Re: Super advice from super beekeepers
I am no expert but I will give you my advise as it pertains to my experience
1. Should I put on a hive-top feeder to accelerate the comb drawn out on honey super and take it off as soon as a few frames are fully drawn out? I am wondering if there will be honey (for me) this year given it is already Aug.
You will not get honey from sugar water, general rule of thumb is not to feed while supering. However, if you are looking to get drawn comb filled with sugar water to feed back to your bees that will work
2. Should I pull any of the frames of honey out of the top hive body (deep) and replace with empty frames to reduce possible congestion? Perhaps that would compete with the honey super I put on?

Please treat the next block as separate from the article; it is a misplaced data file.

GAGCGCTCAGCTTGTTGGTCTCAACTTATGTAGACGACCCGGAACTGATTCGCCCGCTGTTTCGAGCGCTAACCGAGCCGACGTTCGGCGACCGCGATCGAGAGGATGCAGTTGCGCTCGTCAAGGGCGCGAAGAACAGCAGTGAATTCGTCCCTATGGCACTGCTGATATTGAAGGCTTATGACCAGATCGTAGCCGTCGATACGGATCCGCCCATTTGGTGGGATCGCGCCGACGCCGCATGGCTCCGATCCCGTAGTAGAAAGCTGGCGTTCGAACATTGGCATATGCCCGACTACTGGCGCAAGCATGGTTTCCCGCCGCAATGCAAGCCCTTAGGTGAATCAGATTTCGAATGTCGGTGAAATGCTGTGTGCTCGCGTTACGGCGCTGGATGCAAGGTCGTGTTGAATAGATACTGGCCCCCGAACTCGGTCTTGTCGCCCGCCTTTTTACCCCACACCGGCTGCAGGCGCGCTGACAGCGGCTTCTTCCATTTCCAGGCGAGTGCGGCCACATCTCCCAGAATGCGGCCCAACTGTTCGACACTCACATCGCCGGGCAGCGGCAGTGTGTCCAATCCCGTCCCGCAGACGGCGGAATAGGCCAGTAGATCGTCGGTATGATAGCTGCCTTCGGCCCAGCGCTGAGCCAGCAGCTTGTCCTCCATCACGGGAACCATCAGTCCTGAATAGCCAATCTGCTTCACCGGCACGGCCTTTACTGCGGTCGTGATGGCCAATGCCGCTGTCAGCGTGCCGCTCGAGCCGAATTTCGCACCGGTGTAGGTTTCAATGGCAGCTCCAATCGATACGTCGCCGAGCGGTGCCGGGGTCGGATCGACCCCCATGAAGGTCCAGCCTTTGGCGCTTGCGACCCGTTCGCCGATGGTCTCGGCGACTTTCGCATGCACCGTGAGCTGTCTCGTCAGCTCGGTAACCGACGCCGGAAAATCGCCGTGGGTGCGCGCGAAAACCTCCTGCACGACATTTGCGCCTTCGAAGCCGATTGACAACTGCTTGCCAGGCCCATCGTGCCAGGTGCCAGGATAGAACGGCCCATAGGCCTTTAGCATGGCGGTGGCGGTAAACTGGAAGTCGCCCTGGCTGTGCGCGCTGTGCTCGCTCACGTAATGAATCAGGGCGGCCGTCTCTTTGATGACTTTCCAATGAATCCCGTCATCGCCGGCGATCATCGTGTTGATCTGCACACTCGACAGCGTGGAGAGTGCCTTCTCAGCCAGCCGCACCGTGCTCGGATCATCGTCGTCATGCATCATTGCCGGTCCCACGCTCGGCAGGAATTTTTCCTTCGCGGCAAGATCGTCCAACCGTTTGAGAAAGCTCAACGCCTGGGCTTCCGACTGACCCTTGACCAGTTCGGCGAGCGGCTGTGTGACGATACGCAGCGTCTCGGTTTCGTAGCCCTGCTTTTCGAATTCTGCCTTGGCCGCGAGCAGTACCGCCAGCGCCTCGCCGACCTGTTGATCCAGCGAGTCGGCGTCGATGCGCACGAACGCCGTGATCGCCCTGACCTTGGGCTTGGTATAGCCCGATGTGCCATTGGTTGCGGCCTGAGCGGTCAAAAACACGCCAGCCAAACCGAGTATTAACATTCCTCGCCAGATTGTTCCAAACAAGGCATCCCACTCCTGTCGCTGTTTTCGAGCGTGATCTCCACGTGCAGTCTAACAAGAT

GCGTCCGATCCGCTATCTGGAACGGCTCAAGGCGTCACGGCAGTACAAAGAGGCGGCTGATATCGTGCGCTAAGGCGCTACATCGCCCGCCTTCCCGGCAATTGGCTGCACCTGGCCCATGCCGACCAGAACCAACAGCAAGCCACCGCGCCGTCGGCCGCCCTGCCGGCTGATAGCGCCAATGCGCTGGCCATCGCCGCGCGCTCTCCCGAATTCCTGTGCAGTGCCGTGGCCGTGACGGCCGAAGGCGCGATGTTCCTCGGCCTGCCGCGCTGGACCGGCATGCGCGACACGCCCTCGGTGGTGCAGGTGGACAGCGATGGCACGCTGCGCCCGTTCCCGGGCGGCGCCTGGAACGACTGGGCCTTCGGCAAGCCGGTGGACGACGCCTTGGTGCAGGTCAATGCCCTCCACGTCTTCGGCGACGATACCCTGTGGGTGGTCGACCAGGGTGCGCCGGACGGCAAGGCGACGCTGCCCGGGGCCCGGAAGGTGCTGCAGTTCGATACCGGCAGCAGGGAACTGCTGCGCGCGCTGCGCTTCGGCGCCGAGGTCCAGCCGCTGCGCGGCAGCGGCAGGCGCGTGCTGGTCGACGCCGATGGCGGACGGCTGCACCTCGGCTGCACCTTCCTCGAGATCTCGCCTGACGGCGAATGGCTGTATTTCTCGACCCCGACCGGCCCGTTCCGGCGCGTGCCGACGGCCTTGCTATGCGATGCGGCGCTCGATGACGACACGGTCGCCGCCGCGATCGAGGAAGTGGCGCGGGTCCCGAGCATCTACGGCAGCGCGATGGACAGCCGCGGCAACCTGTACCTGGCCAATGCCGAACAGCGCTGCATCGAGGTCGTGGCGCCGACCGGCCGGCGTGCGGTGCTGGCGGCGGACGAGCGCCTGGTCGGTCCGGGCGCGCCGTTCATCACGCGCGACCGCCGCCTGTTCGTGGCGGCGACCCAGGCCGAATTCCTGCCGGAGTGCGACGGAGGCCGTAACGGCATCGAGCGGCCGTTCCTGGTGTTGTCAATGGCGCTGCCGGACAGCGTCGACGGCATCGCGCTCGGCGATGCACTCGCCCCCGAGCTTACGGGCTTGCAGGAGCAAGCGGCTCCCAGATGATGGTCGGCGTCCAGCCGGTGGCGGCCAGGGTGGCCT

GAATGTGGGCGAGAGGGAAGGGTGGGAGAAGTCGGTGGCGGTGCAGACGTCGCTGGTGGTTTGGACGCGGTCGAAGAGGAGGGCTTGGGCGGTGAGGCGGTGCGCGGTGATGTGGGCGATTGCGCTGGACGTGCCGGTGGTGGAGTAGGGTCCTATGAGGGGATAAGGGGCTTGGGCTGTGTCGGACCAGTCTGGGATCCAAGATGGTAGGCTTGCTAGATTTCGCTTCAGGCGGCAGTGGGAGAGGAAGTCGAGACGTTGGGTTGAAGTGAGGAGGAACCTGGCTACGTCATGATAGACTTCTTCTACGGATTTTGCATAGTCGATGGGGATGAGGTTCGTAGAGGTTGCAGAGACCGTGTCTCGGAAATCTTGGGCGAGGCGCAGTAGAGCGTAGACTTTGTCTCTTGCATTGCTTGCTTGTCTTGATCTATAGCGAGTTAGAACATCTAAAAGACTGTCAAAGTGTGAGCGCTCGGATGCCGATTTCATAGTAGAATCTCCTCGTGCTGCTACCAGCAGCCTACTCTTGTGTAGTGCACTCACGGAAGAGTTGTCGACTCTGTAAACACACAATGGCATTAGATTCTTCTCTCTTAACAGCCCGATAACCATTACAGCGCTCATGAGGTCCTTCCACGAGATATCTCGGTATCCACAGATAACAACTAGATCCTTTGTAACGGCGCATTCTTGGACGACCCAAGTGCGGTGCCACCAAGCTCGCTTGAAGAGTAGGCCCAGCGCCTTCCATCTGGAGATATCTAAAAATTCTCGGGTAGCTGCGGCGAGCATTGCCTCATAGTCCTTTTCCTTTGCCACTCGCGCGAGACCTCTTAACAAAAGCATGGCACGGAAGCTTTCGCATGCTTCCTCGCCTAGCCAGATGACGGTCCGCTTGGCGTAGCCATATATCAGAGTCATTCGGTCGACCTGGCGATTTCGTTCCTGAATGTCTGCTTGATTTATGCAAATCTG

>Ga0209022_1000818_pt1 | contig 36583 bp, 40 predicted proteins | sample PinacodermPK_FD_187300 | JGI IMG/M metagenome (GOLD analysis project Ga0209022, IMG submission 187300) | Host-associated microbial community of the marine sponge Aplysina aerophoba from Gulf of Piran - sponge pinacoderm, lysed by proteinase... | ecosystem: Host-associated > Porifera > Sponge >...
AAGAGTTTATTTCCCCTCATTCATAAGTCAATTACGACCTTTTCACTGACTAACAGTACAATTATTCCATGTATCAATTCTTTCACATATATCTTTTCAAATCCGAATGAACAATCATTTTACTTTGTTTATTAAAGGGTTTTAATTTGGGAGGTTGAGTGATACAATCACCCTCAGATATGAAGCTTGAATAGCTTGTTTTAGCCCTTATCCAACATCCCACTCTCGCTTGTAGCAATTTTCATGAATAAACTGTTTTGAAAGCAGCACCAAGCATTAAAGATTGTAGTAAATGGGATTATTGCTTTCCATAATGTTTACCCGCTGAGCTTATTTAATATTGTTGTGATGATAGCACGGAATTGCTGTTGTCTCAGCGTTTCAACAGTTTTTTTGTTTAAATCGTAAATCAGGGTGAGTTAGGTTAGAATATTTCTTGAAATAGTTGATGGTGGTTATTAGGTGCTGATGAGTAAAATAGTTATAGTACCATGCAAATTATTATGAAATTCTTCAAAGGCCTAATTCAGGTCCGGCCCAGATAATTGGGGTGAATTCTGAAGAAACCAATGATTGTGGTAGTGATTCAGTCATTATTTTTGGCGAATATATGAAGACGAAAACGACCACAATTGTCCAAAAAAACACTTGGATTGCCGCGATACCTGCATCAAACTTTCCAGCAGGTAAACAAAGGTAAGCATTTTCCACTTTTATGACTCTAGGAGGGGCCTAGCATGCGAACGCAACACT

Is your hive congested? is there room for the queen to lay/honeybound? if so you can remove some frames of capped honey to the freezer to keep as emergency feed. If you don't use it you can harvest it next spring for yourself (watch out for brood, you don't want it in your honey) If it were me in my climate I would just concentrate on them building up and filling the two deeps for the winter. That should get you through. Super and harvest honey next year
3. How much honey should I leave the colony for over-wintering? It seems the top hive body has a lot of honey for winter.
All of it for the first year. I would also make sure that the frames directly above the brood nest are full of honey once the weather gets cold. Sometimes the cluster will only move straight up the hive.
3. Do I feed the colony in Sept-Oct to get them ready for winter?
Depends upon the amount of stores they have. Someone in your area can tell you the weight of the hive necessary for overwintering. Two deeps should be adequate anywhere.
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